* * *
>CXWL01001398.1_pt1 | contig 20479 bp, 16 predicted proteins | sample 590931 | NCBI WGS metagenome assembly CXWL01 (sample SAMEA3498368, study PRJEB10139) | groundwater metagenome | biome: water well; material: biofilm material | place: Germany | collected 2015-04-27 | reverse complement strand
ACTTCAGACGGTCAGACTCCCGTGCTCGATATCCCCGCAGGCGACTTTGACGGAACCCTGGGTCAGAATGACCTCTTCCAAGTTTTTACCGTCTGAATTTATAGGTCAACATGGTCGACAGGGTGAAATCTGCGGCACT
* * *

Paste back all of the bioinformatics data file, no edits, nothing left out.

>CXWL01001398.1_pt1 | contig 20479 bp, 16 predicted proteins | sample 590931 | NCBI WGS metagenome assembly CXWL01 (sample SAMEA3498368, study PRJEB10139) | groundwater metagenome | biome: water well; material: biofilm material | place: Germany | collected 2015-04-27 | reverse complement strand
ACTTCAGACGGTCAGACTCCCGTGCTCGATATCCCCGCAGGCGACTTTGACGGAACCCTGGGTCAGAATGACCTCTTCCAAGTTTTTACCGTCTGAATTTATAGGTCAACATGGTCGACAGGGTGAAATCTGCGGCACT